Loving Lament

In a book on the “lost language of lament” Michael Card makes the following connection between really loving one another and lament.

“Our failure to lament also cuts us off from each other. If you and I are to know one another in a deep way, we must not only share our hurts, anger, and disappointments with each other (which we often do), we must also lament them together before the God who hears and is moved by our tears. Only then does our sharing become truly redemptive in character. The degree to which I am willing to enter into the suffering of another person reveals the level of my commitment and love for them. If I am not interested in your hurts, I am not really interested in you. Neither am I willing to suffer to know you or to be known by you. Jesus’ example makes these truths come alive in our hearts. He is the One who suffered to know us, who then suffered for us on the cross. In all this, He revealed the hesed (loving-kindness) of His Father.”
From A Sacred Sorrow, p. 29.

Recent Sermons: An Elder’s Reflections

These past few sermons on the C/church have been extremely encouraging for me, and I hope for you as well. Perhaps most encouraging of all was the realization that our struggle is against the spiritual forces and the demonic world. Success is not necessarily measured by visible results but by conveying the wisdom of God’s plan to bring everything under the lordship of Jesus to the evil spiritual forces. How liberating is that for teachers who see little to no success in the classroom (or outside for that matter)? How freeing is that for the missionary who labors throughout the week with no apparent results?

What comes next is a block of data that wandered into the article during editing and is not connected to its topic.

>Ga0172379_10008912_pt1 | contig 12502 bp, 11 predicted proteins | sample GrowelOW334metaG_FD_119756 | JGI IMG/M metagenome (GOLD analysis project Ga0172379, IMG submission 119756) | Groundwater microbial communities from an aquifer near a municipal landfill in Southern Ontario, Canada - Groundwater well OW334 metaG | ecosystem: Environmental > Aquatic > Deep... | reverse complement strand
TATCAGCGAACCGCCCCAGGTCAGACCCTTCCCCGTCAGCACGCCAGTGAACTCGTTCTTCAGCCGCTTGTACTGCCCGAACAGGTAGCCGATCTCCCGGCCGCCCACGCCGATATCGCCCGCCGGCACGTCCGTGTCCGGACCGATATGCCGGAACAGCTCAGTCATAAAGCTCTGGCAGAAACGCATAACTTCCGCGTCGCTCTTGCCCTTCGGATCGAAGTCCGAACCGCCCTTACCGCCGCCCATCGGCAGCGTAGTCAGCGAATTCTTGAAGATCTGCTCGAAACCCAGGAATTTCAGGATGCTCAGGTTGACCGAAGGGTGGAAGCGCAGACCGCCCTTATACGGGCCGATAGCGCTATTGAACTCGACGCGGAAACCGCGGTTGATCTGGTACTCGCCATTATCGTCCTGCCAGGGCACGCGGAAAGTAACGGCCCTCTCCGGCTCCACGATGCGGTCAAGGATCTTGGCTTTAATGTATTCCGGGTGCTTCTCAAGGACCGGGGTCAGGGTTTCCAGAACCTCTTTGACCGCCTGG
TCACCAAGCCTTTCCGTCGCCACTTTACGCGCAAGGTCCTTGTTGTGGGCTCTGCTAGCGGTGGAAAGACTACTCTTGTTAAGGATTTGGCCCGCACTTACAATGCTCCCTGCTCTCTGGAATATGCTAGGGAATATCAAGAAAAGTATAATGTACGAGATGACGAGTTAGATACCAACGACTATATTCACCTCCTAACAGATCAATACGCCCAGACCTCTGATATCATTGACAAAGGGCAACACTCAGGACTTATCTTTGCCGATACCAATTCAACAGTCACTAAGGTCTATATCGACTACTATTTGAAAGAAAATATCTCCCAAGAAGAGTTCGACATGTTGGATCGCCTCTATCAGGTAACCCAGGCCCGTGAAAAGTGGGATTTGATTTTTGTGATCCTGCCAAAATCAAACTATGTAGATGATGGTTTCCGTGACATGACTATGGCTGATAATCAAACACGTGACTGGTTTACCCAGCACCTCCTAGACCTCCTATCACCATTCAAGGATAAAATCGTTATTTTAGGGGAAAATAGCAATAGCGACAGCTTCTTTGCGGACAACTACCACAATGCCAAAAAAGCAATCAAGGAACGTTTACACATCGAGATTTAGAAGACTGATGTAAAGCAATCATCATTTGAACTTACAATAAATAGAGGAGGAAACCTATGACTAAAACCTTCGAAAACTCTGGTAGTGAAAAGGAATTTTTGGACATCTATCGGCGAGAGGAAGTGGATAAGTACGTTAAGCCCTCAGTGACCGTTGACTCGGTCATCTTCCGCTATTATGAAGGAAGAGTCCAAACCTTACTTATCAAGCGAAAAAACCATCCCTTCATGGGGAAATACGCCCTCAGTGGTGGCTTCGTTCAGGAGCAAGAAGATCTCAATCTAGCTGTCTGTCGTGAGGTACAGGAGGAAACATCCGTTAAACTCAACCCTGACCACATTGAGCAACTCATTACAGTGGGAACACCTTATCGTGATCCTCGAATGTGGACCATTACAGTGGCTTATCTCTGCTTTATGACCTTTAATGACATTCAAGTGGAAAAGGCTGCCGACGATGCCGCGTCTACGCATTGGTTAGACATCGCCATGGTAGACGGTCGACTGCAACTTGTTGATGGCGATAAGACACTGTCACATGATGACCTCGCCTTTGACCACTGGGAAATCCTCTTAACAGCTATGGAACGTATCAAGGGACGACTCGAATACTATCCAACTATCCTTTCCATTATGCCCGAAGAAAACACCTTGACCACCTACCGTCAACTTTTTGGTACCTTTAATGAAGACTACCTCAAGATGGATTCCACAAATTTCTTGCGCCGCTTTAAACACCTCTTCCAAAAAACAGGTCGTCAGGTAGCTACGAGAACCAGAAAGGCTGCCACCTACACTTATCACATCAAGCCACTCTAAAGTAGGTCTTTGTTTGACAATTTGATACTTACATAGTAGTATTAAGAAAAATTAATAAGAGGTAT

For me, the payoff came in yesterday’s sermon. And it is something we need consistent reminders of. What is ministry? The four legs of the chair was an apt illustration because we all sit in the seat of ministry, no matter our occupation. I don’t believe too many struggle with the concept that we should watch over our own personal, spiritual condition. Thus there is the emphasis on daily devotions, Bible reading, and prayer. But I also live in a context where ministry can get restricted to my classroom or the missionary work Monday through Friday. While that is one of the legs, I cannot rest the chair on those two alone. There is also my ministry to my family and my church. Healthy service includes all four: personal, family, church, and community. And I was even thinking of the local businessman or embassy worker. Your employment is ministry! You are light in the dark community around you. You don’t have to be a pastor or missionary to do ministry. The four legs apply to you in the same way!

    I found this to be very fruitful in my thinking and serving. Who is my target audience (rulers and authorities in the heavenly places)? And what is the full measure of my ministry (4 aspects: self, family, church, community).

    Was there anything else that you found helpful, encouraging, or convicting? Please share it! The sermons ought not be merely a thirty-minute-a-week snack. They can be a constant meal to feed us throughout the week. The more we interact with them, the more we feast on God’s word. For me, these past few have been delicacies of fine dining. Let’s take and eat!

Tim Decker, Elder